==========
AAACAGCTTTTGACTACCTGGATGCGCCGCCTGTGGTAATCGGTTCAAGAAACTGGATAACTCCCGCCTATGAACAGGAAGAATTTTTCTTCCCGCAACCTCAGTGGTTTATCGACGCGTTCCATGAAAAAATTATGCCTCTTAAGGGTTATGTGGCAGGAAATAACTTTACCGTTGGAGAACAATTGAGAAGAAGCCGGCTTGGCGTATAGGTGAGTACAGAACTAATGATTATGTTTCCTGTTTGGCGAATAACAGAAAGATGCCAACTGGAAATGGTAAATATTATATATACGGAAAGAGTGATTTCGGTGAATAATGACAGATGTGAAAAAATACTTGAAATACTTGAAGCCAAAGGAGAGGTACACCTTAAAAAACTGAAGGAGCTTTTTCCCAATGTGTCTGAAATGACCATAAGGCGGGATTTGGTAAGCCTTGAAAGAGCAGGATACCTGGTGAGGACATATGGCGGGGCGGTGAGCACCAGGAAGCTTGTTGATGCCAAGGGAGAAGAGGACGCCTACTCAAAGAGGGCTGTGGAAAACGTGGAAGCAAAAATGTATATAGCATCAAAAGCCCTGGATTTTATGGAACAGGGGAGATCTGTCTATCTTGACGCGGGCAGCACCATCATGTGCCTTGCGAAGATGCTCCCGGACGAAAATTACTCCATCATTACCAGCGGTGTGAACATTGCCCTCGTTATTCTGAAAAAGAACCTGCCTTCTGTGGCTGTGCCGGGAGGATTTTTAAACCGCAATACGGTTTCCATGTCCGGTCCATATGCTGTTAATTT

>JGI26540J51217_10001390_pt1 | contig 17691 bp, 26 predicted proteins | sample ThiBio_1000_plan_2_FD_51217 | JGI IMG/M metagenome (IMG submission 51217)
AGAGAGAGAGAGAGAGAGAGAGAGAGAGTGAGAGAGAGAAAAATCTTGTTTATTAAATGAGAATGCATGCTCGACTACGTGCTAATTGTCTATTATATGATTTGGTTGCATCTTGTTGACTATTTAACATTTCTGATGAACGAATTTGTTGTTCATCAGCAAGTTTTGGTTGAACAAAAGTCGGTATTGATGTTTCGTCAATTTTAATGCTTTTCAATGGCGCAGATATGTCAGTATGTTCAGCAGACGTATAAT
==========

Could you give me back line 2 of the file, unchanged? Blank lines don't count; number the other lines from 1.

>JGI26540J51217_10001390_pt1 | contig 17691 bp, 26 predicted proteins | sample ThiBio_1000_plan_2_FD_51217 | JGI IMG/M metagenome (IMG submission 51217)